Philip­pine econ­omy loses steam in Q1

New Straits Times - - Business -

MANILA: The Philip­pine econ­omy grew at its slow­est pace in more than a year in the first quar­ter, but re­silient ex­ports and strong con­sumer spend­ing was likely to keep mo­men­tum buoy­ant this year.

The pace was the weak­est for the South­east Asian econ­omy since the last quar­ter of 2015, but the govern­ment said the econ­omy was “broadly in line” to grow within its tar­get of 6.5-7.5 per cent for the year.

Gross do­mes­tic prod­uct grew 6.4 per cent in Jan­uary-March from a year ear­lier, govern­ment data showed yes­ter­day, be­low mar­ket ex­pec­ta­tions.

The Philip­pine Statis­tics Author­ity re­vised growth in Oc­to­ber-De­cem­ber 2015 to 6.3 per cent from 6.7 per cent.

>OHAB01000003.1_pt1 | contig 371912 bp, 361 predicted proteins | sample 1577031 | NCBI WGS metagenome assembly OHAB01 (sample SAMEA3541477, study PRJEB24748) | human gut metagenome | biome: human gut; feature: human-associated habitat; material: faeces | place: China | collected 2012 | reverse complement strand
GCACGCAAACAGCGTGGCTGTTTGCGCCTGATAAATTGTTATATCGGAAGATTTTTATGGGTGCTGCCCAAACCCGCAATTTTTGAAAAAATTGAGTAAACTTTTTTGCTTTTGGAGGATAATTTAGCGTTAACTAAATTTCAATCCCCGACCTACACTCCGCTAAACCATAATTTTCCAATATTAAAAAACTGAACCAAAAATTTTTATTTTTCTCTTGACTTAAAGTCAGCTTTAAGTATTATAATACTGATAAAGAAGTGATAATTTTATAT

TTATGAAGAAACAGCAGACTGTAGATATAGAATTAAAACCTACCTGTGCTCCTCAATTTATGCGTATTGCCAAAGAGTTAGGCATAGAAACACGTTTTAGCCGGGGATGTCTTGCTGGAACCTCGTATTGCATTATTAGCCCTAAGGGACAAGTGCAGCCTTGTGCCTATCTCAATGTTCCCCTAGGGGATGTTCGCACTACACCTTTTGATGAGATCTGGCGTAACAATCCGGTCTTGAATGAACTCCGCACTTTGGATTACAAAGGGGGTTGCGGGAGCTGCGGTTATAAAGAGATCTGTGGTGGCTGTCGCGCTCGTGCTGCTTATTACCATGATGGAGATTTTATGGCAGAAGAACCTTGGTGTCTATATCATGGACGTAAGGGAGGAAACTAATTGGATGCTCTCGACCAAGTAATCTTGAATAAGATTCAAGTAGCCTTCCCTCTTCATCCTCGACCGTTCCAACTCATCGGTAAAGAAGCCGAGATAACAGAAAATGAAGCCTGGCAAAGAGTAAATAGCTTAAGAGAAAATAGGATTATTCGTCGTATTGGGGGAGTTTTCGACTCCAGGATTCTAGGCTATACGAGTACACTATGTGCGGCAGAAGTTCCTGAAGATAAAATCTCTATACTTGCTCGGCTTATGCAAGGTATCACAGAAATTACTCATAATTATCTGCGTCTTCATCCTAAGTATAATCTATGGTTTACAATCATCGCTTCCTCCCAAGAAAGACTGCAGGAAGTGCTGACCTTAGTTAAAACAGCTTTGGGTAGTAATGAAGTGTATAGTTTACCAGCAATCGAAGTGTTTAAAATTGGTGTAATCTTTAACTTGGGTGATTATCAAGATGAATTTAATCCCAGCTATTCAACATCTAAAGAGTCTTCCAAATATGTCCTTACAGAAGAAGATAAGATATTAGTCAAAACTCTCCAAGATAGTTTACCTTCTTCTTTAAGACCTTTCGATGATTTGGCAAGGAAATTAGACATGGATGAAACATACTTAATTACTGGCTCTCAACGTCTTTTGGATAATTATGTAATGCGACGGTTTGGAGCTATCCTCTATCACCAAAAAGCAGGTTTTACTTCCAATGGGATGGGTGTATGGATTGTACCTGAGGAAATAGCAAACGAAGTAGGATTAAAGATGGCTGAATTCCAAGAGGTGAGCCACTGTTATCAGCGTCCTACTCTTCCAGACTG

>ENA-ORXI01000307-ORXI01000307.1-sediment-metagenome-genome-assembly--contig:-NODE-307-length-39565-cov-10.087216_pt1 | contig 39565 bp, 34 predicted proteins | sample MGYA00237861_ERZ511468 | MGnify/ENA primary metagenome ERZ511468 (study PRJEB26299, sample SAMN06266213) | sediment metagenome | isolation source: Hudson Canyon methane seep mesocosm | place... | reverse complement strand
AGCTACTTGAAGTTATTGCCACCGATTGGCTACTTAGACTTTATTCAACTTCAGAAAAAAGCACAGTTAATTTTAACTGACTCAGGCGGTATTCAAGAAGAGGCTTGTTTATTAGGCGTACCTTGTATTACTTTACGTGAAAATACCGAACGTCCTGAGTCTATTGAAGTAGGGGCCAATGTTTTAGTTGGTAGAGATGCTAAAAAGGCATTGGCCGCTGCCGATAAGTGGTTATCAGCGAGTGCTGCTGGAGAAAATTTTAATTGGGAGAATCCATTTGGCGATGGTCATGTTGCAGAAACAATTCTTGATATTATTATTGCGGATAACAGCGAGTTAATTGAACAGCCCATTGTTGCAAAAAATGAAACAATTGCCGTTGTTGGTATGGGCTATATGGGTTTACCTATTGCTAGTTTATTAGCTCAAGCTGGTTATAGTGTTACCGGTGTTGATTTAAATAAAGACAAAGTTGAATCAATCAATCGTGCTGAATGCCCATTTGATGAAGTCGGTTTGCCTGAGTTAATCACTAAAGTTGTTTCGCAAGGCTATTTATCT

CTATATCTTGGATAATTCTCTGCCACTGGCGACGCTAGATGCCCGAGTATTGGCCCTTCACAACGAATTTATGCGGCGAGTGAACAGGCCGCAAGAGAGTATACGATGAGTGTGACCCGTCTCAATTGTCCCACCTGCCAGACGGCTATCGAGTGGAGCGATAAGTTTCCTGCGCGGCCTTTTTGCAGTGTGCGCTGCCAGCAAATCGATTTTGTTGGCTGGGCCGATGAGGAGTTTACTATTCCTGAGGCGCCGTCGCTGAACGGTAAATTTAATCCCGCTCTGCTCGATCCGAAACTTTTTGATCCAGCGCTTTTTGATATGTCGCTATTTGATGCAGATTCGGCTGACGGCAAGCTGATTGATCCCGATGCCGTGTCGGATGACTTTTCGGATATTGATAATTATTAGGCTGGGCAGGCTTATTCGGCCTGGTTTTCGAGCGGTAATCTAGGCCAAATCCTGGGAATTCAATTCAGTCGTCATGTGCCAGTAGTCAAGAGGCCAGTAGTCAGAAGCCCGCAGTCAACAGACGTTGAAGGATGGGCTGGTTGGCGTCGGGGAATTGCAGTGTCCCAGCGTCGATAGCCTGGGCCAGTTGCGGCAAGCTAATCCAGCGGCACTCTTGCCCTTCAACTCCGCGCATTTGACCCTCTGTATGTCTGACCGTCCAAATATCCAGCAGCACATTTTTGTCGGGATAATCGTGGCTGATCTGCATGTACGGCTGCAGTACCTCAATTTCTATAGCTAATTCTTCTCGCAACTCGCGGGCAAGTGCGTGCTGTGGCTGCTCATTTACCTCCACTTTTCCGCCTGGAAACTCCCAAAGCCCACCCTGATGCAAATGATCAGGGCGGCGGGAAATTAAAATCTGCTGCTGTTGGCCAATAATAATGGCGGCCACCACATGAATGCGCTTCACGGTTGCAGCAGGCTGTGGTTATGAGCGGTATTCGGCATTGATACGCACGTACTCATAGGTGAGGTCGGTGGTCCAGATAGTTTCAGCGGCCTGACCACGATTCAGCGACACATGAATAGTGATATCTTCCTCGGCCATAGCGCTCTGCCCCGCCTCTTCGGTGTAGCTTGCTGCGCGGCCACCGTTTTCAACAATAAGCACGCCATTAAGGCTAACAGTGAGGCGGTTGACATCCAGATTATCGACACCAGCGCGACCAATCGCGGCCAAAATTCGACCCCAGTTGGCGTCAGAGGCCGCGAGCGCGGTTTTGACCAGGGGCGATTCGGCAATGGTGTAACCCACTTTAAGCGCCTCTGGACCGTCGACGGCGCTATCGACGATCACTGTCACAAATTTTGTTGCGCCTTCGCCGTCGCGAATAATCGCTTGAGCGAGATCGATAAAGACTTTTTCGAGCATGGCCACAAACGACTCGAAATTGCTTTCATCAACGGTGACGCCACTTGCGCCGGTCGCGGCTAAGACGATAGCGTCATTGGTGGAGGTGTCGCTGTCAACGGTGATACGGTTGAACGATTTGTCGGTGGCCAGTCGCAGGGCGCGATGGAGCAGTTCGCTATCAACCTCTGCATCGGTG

Econ­o­mists had fore­cast the econ­omy to ex­pand 6.8 per cent from a year ear­lier com­pared with 6.6 per cent in the last three months of last year.

“The Philippines re­mains one of the strong­est per­form­ers among ma­jor emerg­ing economies in Asia,” said Eco­nomic Plan­ning sec­re­tary Ernesto Per­nia, adding that the first quar­ter’s pace was only sec­ond to China’s 6.9 per cent clip. In­dia has not re­leased first-quar­ter data.

The econ­omy grew a sea­son­ally ad­justed 1.1 per cent from the pre­vi­ous three months, less than the 1.5 per cent fore­cast in a poll and the slow­est in eight quar­ters.

To sus­tain the econ­omy’s growth mo­men­tum and en­sure its ef­fects are more broadly felt, Pres­i­dent Ro­drigo Duterte has promised to spend US$180 bil­lion (RM774 bil­lion) over six years to build and mod­ernise rail­ways, air­ports, sea­ports and roads, a vi­tal sec­tor for the econ­omy. Reuters

BLOOMBERG PIC

Econ­o­mists had fore­cast the econ­omy to ex­pand 6.8 per cent from a year ear­lier com­pared with 6.6 per cent in the last three months of last year.

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